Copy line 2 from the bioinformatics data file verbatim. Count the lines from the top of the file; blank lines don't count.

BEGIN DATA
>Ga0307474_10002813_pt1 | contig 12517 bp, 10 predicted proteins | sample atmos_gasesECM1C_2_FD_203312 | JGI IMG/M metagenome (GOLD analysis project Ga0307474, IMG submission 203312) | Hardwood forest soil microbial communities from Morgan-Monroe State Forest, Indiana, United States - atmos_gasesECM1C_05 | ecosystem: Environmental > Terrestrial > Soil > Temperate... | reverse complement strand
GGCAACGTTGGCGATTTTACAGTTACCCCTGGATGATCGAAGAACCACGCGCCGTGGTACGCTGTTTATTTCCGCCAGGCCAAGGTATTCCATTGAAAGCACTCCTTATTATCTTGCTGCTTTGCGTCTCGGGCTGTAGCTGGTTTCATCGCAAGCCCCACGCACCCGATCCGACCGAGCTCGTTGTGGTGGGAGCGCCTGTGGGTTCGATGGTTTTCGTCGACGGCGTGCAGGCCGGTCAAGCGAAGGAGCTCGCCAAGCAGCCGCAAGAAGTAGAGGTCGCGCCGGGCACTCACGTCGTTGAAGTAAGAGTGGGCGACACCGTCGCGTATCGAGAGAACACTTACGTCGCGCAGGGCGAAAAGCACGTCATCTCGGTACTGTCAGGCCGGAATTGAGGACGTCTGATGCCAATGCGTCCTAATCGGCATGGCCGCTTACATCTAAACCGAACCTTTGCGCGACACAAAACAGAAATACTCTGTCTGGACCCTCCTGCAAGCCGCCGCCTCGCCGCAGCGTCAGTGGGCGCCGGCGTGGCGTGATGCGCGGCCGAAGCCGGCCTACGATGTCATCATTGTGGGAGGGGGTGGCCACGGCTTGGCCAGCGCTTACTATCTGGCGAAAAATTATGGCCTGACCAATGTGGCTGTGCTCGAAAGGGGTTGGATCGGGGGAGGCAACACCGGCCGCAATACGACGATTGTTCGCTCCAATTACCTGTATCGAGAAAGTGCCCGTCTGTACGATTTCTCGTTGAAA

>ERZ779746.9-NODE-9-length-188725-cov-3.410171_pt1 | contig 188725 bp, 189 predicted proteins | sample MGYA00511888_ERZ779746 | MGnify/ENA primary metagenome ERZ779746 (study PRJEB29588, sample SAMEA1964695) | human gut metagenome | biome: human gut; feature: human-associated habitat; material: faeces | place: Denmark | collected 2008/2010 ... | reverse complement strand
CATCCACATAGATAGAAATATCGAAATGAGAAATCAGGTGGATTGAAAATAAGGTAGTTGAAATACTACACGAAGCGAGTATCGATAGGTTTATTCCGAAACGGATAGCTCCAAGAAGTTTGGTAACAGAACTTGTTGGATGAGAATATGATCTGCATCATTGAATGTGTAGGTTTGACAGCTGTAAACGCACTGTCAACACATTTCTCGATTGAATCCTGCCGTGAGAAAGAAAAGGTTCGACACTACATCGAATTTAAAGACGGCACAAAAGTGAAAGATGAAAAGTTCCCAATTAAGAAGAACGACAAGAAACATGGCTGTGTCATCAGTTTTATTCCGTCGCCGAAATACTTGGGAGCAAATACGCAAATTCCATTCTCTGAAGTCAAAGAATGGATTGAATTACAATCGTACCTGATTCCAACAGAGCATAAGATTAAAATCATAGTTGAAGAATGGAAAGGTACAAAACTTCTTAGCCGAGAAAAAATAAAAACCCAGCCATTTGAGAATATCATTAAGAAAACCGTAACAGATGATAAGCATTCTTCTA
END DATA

GGCAACGTTGGCGATTTTACAGTTACCCCTGGATGATCGAAGAACCACGCGCCGTGGTACGCTGTTTATTTCCGCCAGGCCAAGGTATTCCATTGAAAGCACTCCTTATTATCTTGCTGCTTTGCGTCTCGGGCTGTAGCTGGTTTCATCGCAAGCCCCACGCACCCGATCCGACCGAGCTCGTTGTGGTGGGAGCGCCTGTGGGTTCGATGGTTTTCGTCGACGGCGTGCAGGCCGGTCAAGCGAAGGAGCTCGCCAAGCAGCCGCAAGAAGTAGAGGTCGCGCCGGGCACTCACGTCGTTGAAGTAAGAGTGGGCGACACCGTCGCGTATCGAGAGAACACTTACGTCGCGCAGGGCGAAAAGCACGTCATCTCGGTACTGTCAGGCCGGAATTGAGGACGTCTGATGCCAATGCGTCCTAATCGGCATGGCCGCTTACATCTAAACCGAACCTTTGCGCGACACAAAACAGAAATACTCTGTCTGGACCCTCCTGCAAGCCGCCGCCTCGCCGCAGCGTCAGTGGGCGCCGGCGTGGCGTGATGCGCGGCCGAAGCCGGCCTACGATGTCATCATTGTGGGAGGGGGTGGCCACGGCTTGGCCAGCGCTTACTATCTGGCGAAAAATTATGGCCTGACCAATGTGGCTGTGCTCGAAAGGGGTTGGATCGGGGGAGGCAACACCGGCCGCAATACGACGATTGTTCGCTCCAATTACCTGTATCGAGAAAGTGCCCGTCTGTACGATTTCTCGTTGAAA